2. Do Questions in the Morning

We discussed why you should do the most challenging work in the morning before you get drained from your day. So what attention-requiring work should you do before going to the hospital? Mastering QBank questions.

Learning how to approach questions is the most critical skill to get a high Shelf score. Remember, if you only have 3-4 hours of peak concentration, you should use it on the most essential task. That task is doing questions.

With 2-3 hours of solid studying before going to the hospital, you could do 10-30 questions. That is a fantastic pace, and much better than you’d likely do if studying at night.

But just doing a large number of questions won’t lead to higher Shelf scores. Instead, it is HOW you approach your QBank that will determine the final results. In other words, you need to master the skill of question interpretation.

3. Focus on Question Interpretation Over the Acquisition of Knowledge

Question interpretation is the skill to know what every sentence means in a vignette. This skill allows you to identify the diagnosis earlier, even from the first sentence. Read the following example, and write down what you think is going on:

A 73-year-old man is brought in by his wife for evaluation of recurrent pneumonia.

Stop and think about what that means. Resist the urge to look at the explanation, and come up with your BEST guess based only on the first sentence. Ready?

Here is what someone skilled in question interpretation might think:

Likely diagnosis: a man with dementia who has recurrent aspiration pneumonia

Let’s unpack how we came to that conjecture.

An elderly man is brought in by his wife. As such, he is either:

  • Not well enough to realize he has a problem, and/or
  • Is incapable of bringing himself in

This is a standard giveaway for Alzheimer’s on tests, as it is often the patient’s family that brings them in. If the patient has enough awareness to recognize they have a problem, it’s likely not dementia.

But guessing he has dementia isn’t enough. Next, how can you connect possible dementia with recurrent pneumonia? CNS problems (e.g., vascular dementia) could lead to both cognitive and dysphagia/swallowing problems. Poor swallowing could lead to repeated aspirations and, ultimately, aspiration pneumonia.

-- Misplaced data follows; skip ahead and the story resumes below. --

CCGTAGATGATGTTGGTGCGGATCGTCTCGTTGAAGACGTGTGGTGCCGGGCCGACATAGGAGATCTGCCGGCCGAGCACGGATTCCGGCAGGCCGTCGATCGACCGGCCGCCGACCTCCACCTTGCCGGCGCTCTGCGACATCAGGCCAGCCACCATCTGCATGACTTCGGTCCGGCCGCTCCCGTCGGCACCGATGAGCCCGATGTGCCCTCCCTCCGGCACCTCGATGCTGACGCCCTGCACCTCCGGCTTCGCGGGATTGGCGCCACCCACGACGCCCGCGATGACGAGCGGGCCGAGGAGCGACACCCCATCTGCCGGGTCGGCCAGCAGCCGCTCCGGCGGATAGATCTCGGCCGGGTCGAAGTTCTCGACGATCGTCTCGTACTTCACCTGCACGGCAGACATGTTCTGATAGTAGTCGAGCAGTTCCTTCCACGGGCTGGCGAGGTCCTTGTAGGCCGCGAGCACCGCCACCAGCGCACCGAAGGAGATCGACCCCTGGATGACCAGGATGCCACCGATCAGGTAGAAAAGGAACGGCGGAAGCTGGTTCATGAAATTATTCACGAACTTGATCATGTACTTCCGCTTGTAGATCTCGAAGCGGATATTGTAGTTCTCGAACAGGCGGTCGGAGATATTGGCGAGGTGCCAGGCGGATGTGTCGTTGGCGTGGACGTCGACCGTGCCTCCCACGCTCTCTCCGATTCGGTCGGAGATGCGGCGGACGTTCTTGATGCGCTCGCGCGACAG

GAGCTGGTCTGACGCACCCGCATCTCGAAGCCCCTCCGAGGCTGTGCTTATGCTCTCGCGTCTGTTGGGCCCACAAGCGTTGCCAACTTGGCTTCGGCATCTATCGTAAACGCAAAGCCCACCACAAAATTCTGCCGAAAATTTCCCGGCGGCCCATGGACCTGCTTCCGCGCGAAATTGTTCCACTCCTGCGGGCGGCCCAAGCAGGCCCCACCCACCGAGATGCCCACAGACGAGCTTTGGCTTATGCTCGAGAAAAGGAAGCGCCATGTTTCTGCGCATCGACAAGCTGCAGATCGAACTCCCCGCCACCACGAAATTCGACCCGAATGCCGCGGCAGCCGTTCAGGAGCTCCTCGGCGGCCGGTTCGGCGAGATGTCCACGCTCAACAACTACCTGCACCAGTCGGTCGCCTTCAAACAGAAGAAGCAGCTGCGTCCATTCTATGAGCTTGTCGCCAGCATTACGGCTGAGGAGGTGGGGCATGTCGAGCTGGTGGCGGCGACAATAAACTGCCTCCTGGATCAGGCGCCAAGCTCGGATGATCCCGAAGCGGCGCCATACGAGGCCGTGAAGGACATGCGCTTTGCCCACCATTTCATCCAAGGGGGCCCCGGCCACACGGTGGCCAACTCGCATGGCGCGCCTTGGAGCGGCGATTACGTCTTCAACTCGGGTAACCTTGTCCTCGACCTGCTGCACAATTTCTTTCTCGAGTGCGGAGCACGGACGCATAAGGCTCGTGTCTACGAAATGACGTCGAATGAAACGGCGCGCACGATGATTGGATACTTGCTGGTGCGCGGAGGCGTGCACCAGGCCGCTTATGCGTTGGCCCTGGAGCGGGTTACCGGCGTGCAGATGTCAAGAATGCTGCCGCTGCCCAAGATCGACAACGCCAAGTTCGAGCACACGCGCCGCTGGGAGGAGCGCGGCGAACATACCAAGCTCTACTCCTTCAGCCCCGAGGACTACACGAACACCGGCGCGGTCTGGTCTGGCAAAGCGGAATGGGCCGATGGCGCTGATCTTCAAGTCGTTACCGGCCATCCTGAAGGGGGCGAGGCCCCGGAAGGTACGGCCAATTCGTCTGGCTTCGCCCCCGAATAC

What was your answer? If you thought about post-obstructive pneumonia from lung cancer, it’s not unreasonable. Maybe he had COPD, and was so weak his wife had to bring him in? It’s not impossible. However, the typical USMLE reason someone brings you in is for cognitive deterioration. And if you thought, “ok, old guy with recurrent pneumonia,” you missed some vital clues.

How Much Higher Would Your Score Be if Your Interpretations Improved?

How often do you say, “I’m not sure what this means”? Or find yourself stuck between two answer choices…then choose the wrong one?

Every time you make sense of a clue, you are one step closer to getting the question right. Knowing the significance of a man’s likely dementia helps piece the puzzle together. Conversely, the more unexplained details in a vignette, the more likely it is to get lost.

Want to know how many points you’re missing due to question interpretation? Try this: go back to an old UWorld block or – even better – an old Shelf NBME. Assess whether the critical sentences that led to the correct answer were things you knew or not.

Did you know that a PE should have clear lungs, but got confused they didn’t have a classic DVT? Or fixate on an unimportant detail you couldn’t explain and then changed your answer to the wrong one?

You’ll often find that a lack of knowledge was not the reason you missed a question! Instead, you likely missed many questions because you couldn’t sort through all the facts and “noise.” In other words, it was your interpretation – not knowledge – that was the missing piece.

Many students have benefited by mastering question interpretation. Melody went from a below-average Step 1 score to 260 on Step 2 CK. Minills did the same, scoring 261 on Step 2 CK. Many other students have mastered question interpretation for better Shelf and Step 2 CK scores.

To learn how the Online Course can help you master question interpretation for better scores, schedule a free consultation today.

4. Do Anki During the Day (Especially on Inpatient Clerkships)

This next strategy is mostly for inpatient clerkships. (Note: the goal of getting your cards done before you come home applies to all rotations).

Want to know the dirty secret of (most) inpatient rotations? The hours are long but filled with downtime and lots of waiting. Think about it. On internal medicine, mornings are hectic. You pre-round on your patients, discuss your plan with the residents, and present on rounds. After that? The rest of the day is spent implementing the day’s plan. And much of that plan involves waiting: for labs, imaging, or consultant recommendations.

During this downtime, you should be doing your Anki cards. (If you’re not already doing Anki, I implore you to start).

Why You Shouldn’t Do QBank Questions In the Hospital

Why should you do Anki cards in the hospital, and not QBank questions? Because Anki is well-suited for the (very) short periods of hospital downtime. QBanks are not.

To learn effectively with QBank questions, you’ll need to focus at least 5 minutes per item. You need to do the question and review it. If you get interrupted, even once, it’ll take minutes just to remember where you left off. This constant need to re-orient yourself is a waste of time.